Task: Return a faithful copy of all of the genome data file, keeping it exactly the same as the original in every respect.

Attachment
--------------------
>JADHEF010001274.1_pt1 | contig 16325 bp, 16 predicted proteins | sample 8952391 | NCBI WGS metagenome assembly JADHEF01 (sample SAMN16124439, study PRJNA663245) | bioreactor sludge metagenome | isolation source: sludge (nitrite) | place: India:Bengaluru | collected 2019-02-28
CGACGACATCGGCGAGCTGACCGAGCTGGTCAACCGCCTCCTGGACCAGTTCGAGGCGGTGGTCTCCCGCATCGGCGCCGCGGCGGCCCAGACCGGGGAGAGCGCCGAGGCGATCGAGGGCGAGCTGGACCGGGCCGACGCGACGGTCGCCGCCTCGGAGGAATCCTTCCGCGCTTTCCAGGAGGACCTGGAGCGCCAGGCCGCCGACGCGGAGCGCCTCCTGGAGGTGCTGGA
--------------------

>JADHEF010001274.1_pt1 | contig 16325 bp, 16 predicted proteins | sample 8952391 | NCBI WGS metagenome assembly JADHEF01 (sample SAMN16124439, study PRJNA663245) | bioreactor sludge metagenome | isolation source: sludge (nitrite) | place: India:Bengaluru | collected 2019-02-28
CGACGACATCGGCGAGCTGACCGAGCTGGTCAACCGCCTCCTGGACCAGTTCGAGGCGGTGGTCTCCCGCATCGGCGCCGCGGCGGCCCAGACCGGGGAGAGCGCCGAGGCGATCGAGGGCGAGCTGGACCGGGCCGACGCGACGGTCGCCGCCTCGGAGGAATCCTTCCGCGCTTTCCAGGAGGACCTGGAGCGCCAGGCCGCCGACGCGGAGCGCCTCCTGGAGGTGCTGGA